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The Associated Press
Senate Minority Leader Harry Reid, D-Nev., gives a speech at Center for American Progress Action Fund, in Washington, Thursday, March 17, 2016, discussing 'how years of vitriolic Republican rhetoric - and the party's refusal to engage thoughtfully in any policy area - led to the rise of GOP presidential front-runner Donald Trump.'

SUN CITY, Ariz. — Fearful of a Donald Trump nomination to lead the GOP, conservative leaders huddled privately in Washington on Thursday in search of a plan to stop the billionaire businessman. His Republican rivals braced for another Trump victory next week, this time in delegate-rich Arizona.

The GOP has an eager alternative in Texas Sen. Ted Cruz, yet some party leaders are exploring “other avenues” instead of rallying behind the fiery conservative, an ominous sign that Republican leaders’ deep dislike of Cruz complicates their overwhelming concern about Trump.

“The establishment is like a wounded animal, now cornered,” said Mark Meckler, an early leader in the Tea Party movement. “They are terrified, irrational and flailing wildly.”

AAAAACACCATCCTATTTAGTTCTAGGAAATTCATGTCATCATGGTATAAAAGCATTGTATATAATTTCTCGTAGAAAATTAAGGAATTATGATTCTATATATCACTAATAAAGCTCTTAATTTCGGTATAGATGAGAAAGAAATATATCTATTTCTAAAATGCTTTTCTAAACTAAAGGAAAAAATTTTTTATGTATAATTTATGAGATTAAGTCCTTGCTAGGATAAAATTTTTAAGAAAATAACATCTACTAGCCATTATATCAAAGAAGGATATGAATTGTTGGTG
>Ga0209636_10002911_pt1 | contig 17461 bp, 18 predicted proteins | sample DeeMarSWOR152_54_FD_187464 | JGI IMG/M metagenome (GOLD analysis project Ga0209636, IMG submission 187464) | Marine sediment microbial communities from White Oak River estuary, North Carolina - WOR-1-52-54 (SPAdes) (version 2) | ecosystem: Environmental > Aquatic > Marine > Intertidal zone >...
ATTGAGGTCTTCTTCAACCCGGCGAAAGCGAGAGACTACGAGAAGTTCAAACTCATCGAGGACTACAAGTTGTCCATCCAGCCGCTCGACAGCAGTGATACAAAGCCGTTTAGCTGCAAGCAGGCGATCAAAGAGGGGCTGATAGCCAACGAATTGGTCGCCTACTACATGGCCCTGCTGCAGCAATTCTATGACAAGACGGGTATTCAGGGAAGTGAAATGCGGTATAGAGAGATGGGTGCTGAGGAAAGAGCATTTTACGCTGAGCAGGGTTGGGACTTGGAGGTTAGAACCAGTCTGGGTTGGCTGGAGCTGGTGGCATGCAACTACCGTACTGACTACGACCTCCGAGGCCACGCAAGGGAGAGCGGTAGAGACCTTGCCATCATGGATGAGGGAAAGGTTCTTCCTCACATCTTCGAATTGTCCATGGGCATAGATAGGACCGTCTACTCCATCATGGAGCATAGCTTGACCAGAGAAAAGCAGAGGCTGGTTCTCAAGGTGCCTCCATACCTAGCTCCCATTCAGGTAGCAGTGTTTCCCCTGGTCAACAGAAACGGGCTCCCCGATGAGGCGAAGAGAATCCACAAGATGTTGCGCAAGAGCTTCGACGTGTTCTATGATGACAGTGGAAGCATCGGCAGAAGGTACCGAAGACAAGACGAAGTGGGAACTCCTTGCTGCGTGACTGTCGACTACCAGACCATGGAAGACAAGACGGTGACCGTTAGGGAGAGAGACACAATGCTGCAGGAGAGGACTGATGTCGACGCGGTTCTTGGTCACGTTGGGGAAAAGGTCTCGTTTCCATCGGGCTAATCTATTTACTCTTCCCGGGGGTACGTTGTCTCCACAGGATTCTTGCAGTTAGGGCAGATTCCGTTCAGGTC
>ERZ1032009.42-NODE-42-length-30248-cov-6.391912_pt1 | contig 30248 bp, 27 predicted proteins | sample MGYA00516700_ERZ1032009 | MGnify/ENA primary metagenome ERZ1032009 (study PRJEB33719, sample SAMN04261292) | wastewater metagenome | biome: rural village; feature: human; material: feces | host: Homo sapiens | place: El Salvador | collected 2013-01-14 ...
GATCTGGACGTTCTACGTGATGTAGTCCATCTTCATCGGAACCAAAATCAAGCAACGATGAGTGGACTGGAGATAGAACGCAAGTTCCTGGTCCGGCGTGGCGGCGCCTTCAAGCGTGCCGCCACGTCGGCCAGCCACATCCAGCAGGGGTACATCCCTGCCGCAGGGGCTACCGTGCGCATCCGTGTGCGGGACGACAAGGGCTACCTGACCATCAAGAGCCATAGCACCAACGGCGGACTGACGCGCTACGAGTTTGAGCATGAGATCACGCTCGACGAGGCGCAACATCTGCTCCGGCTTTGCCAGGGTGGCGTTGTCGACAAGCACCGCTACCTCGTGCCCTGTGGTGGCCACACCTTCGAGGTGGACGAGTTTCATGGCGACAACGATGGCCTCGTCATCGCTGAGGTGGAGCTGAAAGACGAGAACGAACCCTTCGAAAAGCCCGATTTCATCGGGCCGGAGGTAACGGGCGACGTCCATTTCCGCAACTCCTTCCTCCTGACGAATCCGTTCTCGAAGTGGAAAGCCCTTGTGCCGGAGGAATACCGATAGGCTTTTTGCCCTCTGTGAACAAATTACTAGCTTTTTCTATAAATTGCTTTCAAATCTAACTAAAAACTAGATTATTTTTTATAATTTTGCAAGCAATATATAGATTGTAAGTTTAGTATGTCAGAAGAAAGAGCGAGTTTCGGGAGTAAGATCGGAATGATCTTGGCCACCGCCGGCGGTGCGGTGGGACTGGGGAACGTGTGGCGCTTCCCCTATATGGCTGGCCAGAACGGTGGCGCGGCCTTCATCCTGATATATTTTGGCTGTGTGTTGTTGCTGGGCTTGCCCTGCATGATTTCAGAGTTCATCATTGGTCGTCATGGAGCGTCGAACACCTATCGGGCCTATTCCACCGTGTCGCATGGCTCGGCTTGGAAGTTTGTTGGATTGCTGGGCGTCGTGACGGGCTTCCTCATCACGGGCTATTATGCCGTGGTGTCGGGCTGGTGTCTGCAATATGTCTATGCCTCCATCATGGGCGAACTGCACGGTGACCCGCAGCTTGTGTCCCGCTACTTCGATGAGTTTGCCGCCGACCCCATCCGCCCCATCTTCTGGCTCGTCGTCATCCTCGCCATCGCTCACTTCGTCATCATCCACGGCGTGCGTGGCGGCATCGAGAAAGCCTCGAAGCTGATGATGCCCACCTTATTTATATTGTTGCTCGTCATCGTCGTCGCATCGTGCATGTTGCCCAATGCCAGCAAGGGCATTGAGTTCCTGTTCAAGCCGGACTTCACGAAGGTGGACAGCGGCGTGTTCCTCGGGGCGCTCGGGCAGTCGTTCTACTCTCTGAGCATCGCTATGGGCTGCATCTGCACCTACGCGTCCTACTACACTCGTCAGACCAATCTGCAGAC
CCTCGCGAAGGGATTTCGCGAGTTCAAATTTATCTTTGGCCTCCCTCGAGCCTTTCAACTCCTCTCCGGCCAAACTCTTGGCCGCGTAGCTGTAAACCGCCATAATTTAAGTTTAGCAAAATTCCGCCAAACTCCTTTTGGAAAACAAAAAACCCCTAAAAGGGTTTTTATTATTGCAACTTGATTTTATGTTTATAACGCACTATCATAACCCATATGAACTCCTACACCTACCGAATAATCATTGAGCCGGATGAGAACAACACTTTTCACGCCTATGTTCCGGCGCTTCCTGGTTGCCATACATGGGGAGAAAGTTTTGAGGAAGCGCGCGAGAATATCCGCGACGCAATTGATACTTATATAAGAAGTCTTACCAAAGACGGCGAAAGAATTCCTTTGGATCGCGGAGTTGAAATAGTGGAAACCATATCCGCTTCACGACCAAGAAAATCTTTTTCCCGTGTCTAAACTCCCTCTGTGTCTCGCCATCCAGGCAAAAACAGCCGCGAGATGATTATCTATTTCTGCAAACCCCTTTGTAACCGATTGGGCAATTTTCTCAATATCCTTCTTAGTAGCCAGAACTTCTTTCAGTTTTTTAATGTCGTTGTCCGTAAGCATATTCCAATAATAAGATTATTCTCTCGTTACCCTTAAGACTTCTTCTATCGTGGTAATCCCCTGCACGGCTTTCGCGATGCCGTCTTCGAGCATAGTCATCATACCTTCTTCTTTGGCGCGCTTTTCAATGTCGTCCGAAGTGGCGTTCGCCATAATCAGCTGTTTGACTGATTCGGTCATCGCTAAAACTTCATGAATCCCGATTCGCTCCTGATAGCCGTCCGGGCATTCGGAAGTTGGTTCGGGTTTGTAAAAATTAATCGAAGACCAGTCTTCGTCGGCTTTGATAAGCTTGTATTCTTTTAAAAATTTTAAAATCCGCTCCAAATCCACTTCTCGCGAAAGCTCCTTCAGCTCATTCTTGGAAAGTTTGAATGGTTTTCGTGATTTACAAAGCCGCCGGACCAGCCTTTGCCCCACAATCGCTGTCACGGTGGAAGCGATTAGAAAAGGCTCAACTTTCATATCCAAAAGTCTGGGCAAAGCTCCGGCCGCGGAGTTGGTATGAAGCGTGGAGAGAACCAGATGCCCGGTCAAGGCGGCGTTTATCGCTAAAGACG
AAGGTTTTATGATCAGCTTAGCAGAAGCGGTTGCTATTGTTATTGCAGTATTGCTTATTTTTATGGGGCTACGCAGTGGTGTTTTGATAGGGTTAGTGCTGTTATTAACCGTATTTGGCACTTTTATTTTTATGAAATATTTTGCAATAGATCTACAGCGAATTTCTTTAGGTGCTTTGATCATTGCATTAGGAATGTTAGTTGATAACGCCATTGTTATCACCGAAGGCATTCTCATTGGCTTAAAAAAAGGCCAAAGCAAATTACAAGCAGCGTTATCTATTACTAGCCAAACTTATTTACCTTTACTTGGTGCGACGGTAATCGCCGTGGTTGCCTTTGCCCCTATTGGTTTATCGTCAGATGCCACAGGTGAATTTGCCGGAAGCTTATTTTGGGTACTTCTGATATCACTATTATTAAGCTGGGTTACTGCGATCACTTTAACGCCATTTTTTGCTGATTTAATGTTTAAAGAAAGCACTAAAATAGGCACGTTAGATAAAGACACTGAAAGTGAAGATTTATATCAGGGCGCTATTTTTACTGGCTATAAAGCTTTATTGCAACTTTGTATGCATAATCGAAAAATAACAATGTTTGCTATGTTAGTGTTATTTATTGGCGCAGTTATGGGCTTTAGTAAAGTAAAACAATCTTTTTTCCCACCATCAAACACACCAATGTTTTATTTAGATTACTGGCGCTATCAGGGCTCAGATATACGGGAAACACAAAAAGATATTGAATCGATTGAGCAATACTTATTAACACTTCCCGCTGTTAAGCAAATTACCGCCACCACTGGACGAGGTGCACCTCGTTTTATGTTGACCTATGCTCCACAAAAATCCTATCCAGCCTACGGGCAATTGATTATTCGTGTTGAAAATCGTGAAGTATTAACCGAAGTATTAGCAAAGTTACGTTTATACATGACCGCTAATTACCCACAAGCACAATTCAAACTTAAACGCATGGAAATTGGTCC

Even after being denied victory in five contests Tuesday, Cruz insists he still has a path to the 1,237 delegates necessary to claim the Republican presidential nomination. But in a strategy memo obtained by The Associated Press, his campaign essentially cedes Arizona’s March 22 primary to Trump and acknowledges Cruz must win 79 percent of the remaining delegates before the GOP’s July national convention.

Organizers of the meeting included conservative commentator Erick Erickson and Christian conservative leader Bob Fischer. The goal, as stated in the invitation, was “to strategize how to defeat Donald Trump for the Republican nomination, and if he is the Republican nominee for president, to offer a true conservative candidate in the general election.”

The group released a statement after roughly four hours behind closed doors calling for a “unity ticket that unites the Republican Party.”

While many in the room supported Cruz, they declined to endorse the Texas senator or the only other remaining presidential contender, Ohio Gov. John Kasich, and instead urged all former Republican presidential candidates to unite against Trump. They also embraced the possibility of a contested convention.

Sen. Lindsey Graham said Thursday that he’ll help Ted Cruz raise campaign cash in the hope of stopping Donald Trump’s march toward the Republican presidential nomination.

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